Features

Cheap money flood buoys US housing

America’s housing market keeps humming along, supported by Trump's aversion for high interest rates.

America's housing market "keeps humming along", says Paul La Monica for CNN Business. Builders' sentiment in October reached its highest level since February 2018, according to the National Association of Home Builders. With the Federal Reserve cutting interest rates, cheaper mortgages are likely to prompt more young renters to buy.

America is still far from a repeat of the mid-2000s boom that gave the world the sub-prime crisis. The data paints a picture of only "modest strength", says Laura Kusisto for The Wall Street Journal. The average national home price rose 3.2% in the year to the end of August.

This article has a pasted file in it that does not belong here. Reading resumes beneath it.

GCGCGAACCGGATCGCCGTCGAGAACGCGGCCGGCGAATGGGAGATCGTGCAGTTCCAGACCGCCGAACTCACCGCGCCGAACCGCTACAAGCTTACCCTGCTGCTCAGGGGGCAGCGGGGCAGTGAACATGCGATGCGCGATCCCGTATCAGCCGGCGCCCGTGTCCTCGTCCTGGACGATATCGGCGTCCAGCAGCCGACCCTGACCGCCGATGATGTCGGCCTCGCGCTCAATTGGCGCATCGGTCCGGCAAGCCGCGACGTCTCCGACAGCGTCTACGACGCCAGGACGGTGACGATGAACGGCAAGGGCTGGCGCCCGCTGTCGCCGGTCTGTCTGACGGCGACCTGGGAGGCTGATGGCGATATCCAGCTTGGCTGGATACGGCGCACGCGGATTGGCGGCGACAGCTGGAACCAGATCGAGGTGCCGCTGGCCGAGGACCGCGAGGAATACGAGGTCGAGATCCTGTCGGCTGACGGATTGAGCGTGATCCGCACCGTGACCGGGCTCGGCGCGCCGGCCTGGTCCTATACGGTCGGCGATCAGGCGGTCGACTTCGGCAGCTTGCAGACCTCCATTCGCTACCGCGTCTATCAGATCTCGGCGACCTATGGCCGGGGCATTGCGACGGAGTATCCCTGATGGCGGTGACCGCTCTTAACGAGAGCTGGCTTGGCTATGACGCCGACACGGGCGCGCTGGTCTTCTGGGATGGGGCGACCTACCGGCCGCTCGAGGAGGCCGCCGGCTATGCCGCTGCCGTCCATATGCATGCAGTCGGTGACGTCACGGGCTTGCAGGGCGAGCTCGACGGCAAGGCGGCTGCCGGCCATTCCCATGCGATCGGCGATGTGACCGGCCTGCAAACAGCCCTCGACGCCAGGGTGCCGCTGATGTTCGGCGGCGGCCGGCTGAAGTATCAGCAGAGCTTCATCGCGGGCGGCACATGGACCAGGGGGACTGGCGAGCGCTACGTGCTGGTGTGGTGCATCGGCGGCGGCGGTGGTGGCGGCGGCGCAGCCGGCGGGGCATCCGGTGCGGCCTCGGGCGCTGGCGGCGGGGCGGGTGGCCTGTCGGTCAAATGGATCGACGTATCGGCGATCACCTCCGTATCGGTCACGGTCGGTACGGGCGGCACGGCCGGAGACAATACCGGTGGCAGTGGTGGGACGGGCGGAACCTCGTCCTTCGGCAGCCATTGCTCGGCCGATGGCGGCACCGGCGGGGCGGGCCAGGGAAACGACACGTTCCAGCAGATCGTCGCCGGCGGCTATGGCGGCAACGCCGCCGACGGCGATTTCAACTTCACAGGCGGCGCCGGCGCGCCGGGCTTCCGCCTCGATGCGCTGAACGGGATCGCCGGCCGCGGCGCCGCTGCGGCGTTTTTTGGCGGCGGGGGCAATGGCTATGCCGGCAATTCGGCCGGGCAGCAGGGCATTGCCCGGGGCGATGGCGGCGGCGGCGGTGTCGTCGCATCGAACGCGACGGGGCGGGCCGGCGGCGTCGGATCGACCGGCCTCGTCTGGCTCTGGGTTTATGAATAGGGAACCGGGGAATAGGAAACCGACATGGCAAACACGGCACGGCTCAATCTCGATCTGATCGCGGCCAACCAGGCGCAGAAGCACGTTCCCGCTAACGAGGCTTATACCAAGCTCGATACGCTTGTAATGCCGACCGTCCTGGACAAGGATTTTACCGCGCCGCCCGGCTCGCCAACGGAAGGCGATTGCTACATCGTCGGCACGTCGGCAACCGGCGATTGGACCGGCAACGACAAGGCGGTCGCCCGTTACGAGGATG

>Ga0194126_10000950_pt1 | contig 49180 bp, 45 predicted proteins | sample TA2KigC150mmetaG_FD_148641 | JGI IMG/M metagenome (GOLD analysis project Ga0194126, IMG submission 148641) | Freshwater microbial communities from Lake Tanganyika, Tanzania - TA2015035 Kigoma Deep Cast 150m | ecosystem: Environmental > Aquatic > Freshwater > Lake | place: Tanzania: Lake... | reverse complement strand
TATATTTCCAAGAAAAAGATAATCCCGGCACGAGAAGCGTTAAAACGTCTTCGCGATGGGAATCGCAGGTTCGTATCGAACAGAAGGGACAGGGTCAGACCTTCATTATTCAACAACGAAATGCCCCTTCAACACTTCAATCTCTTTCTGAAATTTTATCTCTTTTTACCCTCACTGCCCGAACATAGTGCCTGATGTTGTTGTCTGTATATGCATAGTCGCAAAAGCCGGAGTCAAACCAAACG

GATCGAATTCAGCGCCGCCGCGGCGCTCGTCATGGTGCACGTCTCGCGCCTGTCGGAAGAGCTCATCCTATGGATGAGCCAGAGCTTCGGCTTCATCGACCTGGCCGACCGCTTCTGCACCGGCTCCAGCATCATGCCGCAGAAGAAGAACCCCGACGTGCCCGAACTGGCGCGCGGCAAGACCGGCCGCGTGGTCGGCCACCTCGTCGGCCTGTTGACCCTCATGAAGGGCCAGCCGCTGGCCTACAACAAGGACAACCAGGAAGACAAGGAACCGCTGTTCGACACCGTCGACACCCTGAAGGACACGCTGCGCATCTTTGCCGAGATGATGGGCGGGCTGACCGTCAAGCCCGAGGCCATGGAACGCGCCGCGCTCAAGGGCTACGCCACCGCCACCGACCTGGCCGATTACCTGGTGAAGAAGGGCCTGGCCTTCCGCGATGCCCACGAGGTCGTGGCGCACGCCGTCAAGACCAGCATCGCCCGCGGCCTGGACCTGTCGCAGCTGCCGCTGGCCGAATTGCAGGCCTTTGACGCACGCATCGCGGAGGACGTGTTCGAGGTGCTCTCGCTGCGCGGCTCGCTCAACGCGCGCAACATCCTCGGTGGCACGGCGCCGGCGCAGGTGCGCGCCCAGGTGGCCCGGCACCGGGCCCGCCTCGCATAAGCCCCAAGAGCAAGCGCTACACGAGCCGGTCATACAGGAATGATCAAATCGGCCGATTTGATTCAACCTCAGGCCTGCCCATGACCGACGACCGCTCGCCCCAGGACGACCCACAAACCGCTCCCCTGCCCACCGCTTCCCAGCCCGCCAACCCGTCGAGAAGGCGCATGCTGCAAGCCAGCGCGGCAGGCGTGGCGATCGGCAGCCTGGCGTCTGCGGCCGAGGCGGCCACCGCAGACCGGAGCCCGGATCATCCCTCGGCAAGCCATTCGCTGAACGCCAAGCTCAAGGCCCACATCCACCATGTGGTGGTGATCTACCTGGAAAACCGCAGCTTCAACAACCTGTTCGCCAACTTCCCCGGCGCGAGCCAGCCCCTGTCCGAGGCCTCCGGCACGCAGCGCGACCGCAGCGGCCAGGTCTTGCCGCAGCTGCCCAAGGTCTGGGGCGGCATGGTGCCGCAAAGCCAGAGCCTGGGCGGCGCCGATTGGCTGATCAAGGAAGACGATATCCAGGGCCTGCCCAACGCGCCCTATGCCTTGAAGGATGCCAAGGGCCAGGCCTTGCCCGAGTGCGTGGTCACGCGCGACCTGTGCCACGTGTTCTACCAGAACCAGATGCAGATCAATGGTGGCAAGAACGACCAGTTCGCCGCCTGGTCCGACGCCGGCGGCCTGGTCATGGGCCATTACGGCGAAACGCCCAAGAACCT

Growth has been strongest in affordable markets such as Phoenix, Arizona. Prices in richly valued west-coast cities are stagnating. American homeowners have their "property-developer president" to thank for the buoyant market, say Prashant Gopal and Christopher Condon on Bloomberg. Donald Trump has a property tycoon's instinctive aversion to high interest rates. His trade war and endless harangues have forced the central bank to cut interest rates. Mortgage rates remain nearly as cheap as they've ever been despite unemployment that is at 50-year lows. That leaves the sector hooked on cheap money. But "if mortgage rates rise even modestly, the housing market will go from rip roaring to a deep freeze", says Mark Zandi of Moody's Analytics.

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